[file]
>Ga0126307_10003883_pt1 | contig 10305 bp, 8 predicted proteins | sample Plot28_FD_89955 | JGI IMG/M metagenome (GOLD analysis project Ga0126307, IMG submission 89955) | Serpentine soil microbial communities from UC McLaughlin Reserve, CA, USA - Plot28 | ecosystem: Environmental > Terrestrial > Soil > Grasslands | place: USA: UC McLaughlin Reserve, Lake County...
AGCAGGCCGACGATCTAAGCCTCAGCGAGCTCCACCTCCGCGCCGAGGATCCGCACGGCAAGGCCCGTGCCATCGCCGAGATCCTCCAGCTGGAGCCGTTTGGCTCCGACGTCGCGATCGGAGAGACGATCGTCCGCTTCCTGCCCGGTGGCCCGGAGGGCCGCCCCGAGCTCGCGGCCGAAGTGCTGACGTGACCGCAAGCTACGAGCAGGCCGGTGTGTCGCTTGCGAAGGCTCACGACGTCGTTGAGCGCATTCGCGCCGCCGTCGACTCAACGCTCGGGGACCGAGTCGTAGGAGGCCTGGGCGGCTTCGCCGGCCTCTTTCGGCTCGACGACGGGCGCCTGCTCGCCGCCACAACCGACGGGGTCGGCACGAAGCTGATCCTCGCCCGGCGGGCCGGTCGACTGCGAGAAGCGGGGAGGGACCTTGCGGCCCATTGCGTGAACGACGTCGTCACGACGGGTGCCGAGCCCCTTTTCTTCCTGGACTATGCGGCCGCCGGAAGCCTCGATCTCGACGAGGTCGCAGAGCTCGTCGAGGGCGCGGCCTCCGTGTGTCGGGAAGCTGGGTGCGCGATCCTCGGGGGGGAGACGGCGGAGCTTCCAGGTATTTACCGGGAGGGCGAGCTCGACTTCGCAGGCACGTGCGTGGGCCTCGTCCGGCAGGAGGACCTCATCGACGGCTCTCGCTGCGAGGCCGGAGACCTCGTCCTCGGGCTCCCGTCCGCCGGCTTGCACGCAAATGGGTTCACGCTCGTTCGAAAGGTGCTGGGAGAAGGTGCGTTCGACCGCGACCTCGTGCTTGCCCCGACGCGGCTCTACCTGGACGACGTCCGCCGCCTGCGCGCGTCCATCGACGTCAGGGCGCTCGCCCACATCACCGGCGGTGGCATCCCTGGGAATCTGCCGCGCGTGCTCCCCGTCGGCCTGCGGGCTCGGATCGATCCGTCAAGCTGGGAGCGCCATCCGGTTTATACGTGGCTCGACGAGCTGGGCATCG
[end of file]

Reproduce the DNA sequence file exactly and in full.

>Ga0126307_10003883_pt1 | contig 10305 bp, 8 predicted proteins | sample Plot28_FD_89955 | JGI IMG/M metagenome (GOLD analysis project Ga0126307, IMG submission 89955) | Serpentine soil microbial communities from UC McLaughlin Reserve, CA, USA - Plot28 | ecosystem: Environmental > Terrestrial > Soil > Grasslands | place: USA: UC McLaughlin Reserve, Lake County...
AGCAGGCCGACGATCTAAGCCTCAGCGAGCTCCACCTCCGCGCCGAGGATCCGCACGGCAAGGCCCGTGCCATCGCCGAGATCCTCCAGCTGGAGCCGTTTGGCTCCGACGTCGCGATCGGAGAGACGATCGTCCGCTTCCTGCCCGGTGGCCCGGAGGGCCGCCCCGAGCTCGCGGCCGAAGTGCTGACGTGACCGCAAGCTACGAGCAGGCCGGTGTGTCGCTTGCGAAGGCTCACGACGTCGTTGAGCGCATTCGCGCCGCCGTCGACTCAACGCTCGGGGACCGAGTCGTAGGAGGCCTGGGCGGCTTCGCCGGCCTCTTTCGGCTCGACGACGGGCGCCTGCTCGCCGCCACAACCGACGGGGTCGGCACGAAGCTGATCCTCGCCCGGCGGGCCGGTCGACTGCGAGAAGCGGGGAGGGACCTTGCGGCCCATTGCGTGAACGACGTCGTCACGACGGGTGCCGAGCCCCTTTTCTTCCTGGACTATGCGGCCGCCGGAAGCCTCGATCTCGACGAGGTCGCAGAGCTCGTCGAGGGCGCGGCCTCCGTGTGTCGGGAAGCTGGGTGCGCGATCCTCGGGGGGGAGACGGCGGAGCTTCCAGGTATTTACCGGGAGGGCGAGCTCGACTTCGCAGGCACGTGCGTGGGCCTCGTCCGGCAGGAGGACCTCATCGACGGCTCTCGCTGCGAGGCCGGAGACCTCGTCCTCGGGCTCCCGTCCGCCGGCTTGCACGCAAATGGGTTCACGCTCGTTCGAAAGGTGCTGGGAGAAGGTGCGTTCGACCGCGACCTCGTGCTTGCCCCGACGCGGCTCTACCTGGACGACGTCCGCCGCCTGCGCGCGTCCATCGACGTCAGGGCGCTCGCCCACATCACCGGCGGTGGCATCCCTGGGAATCTGCCGCGCGTGCTCCCCGTCGGCCTGCGGGCTCGGATCGATCCGTCAAGCTGGGAGCGCCATCCGGTTTATACGTGGCTCGACGAGCTGGGCATCG